Governments around the world are turning to automation to deliver public services like food, housing, and cash assistance to their citizens. The World Bank is a major driver of this trend, providing loans and technical support to implement technology for enrollment decisions, verification of applications, and delivering benefits. However, the development of these technologies has led to glaring flaws that exclude people from much-needed services based on errors, discriminatory policies, and stereotypes about poverty. The case of Jordan&https://adarima.org/?aHR0cHM6Ly9tY3J5cHRvLmNsdWIvY2F0ZWdvcnJ5Lz93cHNhZmVsaW5rPU1vbW5CUVI4bkJ3QXBic0NhZGZFZUZsZ2lIbmlrVWxNNWQySmhiaXM1UjNSNmNFcG1aa3RZVjNCVlVUMDk-8217;s cash transfer program, Takaful, illustrates these problems.
Takaful is a program financed by the World Bank that distributes cash transfers to households based on their socio-economic status. It assesses whether applicants meet eligibility criteria before applying an algorithm to rank them from least poor to poorest. The government makes cash transfers to the households ranked most vulnerable. However, some of the indicators used in the algorithm, such as car ownership and household size calculations, are problematic and can reinforce discriminatory policies. Moreover, the algorithm uses inaccurate data, making it difficult for people to reflect their true economic situation in their application.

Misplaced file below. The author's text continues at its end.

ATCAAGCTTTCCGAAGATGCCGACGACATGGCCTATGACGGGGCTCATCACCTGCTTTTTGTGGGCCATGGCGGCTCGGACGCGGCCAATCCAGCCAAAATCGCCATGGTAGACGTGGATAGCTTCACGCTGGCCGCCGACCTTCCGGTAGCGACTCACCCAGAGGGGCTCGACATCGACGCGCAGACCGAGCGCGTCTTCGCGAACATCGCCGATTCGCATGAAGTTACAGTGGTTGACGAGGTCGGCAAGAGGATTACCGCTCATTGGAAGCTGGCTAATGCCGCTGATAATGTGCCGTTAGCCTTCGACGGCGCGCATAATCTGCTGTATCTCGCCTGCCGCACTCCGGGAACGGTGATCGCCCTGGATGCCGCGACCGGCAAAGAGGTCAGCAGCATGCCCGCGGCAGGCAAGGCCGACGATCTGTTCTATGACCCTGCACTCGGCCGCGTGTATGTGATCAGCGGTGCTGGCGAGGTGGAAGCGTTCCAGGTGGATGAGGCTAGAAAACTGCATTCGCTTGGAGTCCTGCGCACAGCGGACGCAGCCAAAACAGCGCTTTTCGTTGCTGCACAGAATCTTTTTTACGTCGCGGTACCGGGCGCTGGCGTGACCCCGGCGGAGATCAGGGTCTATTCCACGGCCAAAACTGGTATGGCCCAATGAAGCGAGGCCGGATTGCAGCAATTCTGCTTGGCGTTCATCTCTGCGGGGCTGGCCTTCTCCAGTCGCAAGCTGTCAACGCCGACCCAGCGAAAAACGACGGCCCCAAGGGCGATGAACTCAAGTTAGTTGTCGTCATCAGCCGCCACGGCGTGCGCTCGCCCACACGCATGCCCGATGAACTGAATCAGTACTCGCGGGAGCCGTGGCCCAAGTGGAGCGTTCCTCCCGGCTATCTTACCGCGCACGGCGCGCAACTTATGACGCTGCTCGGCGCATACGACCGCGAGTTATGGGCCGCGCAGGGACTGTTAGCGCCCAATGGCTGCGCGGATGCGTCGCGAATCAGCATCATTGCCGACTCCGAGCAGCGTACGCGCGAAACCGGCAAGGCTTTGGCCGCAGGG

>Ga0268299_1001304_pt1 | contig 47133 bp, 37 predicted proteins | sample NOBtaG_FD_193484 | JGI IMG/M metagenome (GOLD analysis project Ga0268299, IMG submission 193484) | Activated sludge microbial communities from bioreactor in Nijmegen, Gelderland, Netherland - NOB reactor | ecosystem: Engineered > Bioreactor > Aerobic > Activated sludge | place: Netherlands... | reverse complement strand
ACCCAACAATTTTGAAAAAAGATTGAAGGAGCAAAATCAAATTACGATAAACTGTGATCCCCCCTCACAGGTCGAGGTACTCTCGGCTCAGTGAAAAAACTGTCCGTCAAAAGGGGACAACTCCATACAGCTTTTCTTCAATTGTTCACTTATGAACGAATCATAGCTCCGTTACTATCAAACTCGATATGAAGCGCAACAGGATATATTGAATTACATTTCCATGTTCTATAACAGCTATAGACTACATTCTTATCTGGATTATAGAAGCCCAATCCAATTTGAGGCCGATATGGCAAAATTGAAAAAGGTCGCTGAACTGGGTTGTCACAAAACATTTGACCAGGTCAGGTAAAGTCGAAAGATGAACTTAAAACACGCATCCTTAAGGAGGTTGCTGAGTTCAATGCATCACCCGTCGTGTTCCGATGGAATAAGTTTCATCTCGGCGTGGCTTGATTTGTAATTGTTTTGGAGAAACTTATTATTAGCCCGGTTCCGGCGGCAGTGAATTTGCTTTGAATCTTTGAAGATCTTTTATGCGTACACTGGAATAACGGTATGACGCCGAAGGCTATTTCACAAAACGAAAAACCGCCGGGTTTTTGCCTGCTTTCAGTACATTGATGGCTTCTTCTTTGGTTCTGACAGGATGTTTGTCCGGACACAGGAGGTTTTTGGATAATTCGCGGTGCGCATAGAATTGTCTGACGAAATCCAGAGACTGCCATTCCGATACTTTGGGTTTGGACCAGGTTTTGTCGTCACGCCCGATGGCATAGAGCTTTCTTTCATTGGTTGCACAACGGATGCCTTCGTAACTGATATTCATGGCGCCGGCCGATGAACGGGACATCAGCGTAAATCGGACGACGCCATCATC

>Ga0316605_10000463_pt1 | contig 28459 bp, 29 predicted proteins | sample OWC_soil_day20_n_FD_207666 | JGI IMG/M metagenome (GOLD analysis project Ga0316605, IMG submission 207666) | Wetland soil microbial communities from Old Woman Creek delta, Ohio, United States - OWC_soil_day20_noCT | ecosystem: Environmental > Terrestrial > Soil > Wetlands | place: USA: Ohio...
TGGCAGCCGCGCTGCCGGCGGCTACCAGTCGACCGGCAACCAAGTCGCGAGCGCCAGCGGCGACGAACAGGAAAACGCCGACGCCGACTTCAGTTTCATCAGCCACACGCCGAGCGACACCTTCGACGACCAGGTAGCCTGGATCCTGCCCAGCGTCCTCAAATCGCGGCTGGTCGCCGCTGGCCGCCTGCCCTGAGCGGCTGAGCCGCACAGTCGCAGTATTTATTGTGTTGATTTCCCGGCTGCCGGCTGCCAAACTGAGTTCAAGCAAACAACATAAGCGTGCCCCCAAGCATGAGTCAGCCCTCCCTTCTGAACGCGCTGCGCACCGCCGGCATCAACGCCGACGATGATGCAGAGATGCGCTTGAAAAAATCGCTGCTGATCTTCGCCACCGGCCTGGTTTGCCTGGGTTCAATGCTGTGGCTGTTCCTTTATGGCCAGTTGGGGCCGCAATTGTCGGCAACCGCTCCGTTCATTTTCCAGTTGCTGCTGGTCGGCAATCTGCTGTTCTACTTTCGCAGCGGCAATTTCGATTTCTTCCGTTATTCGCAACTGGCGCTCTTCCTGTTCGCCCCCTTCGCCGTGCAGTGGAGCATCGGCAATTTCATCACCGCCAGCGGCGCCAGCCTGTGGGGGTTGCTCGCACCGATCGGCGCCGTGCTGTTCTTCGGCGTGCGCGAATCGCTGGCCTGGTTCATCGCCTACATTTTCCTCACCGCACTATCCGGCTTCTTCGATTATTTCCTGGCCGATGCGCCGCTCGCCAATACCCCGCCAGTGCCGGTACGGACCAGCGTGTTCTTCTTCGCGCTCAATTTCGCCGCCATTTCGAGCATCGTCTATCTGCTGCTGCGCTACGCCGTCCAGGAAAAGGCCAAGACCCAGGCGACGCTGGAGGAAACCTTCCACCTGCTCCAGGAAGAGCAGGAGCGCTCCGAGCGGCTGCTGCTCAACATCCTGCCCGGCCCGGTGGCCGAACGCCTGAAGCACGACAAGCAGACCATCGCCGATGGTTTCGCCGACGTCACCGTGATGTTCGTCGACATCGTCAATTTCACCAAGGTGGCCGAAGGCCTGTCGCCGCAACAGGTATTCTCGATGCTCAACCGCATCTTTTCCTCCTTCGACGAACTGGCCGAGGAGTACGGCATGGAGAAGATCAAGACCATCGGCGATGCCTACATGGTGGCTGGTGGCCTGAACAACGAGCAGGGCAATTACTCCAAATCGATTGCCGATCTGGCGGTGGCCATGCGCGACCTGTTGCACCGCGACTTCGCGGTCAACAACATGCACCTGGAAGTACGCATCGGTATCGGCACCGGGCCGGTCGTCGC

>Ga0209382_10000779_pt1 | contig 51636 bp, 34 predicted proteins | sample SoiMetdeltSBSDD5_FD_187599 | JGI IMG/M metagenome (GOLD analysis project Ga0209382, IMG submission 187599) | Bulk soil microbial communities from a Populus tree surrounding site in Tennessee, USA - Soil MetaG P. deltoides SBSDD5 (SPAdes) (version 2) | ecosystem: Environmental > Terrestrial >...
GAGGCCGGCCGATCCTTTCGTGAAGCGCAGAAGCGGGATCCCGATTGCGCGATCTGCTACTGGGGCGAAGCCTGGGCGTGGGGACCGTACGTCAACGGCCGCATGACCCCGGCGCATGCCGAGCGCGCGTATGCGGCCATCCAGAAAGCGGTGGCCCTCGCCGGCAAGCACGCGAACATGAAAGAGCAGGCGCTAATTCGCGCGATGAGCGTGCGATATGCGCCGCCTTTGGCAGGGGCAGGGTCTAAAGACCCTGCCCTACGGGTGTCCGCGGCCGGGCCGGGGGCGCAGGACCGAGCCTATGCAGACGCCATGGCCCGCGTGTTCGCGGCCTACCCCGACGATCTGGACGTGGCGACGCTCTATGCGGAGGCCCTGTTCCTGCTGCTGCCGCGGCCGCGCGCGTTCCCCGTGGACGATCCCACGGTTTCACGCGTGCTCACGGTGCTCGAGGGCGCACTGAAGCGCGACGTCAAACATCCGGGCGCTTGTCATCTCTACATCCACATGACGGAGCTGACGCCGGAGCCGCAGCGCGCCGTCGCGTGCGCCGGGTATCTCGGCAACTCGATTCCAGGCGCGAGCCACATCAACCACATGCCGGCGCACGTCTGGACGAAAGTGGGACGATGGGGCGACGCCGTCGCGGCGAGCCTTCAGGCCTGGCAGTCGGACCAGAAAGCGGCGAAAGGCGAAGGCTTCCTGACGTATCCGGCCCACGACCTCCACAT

The application process for Takaful is also flawed. The government has made the application available online, but many people in Jordan do not have access to mobile broadband or mobile phones. Those that cannot apply online have to go to certain government offices or temporary registration centers or rely on family and friends to apply for them. Additionally, the benefits are deposited into e-wallets, requiring people to pay fees to withdraw their payments, further reducing already scarce resources.
Senior Researcher Amos Toh highlights the need for a fundamental shift in the way social protection systems are built. Instead of using technology to try and fix poverty targeting, which is a woefully insufficient way to address a fundamental flaw, countries should transition to universal social protection where all people in certain life situations get support, regardless of income or wealth. Such a system would be more comprehensive and equitable than using technology to perpetuate stereotypes about poverty.
It is worth noting that poverty targeting technology is not unique to Jordan, and other countries in the Middle East and North Africa that receive World Bank loans are also introducing or upgrading this technology. The number of countries operating poverty targeting technology has jumped from 23 to 60 between 2013 and 2022. Thus, it is important for the World Bank to take responsibility for how such programs are designed and ensure that they do not perpetuate stereotypes and discriminate against vulnerable populations.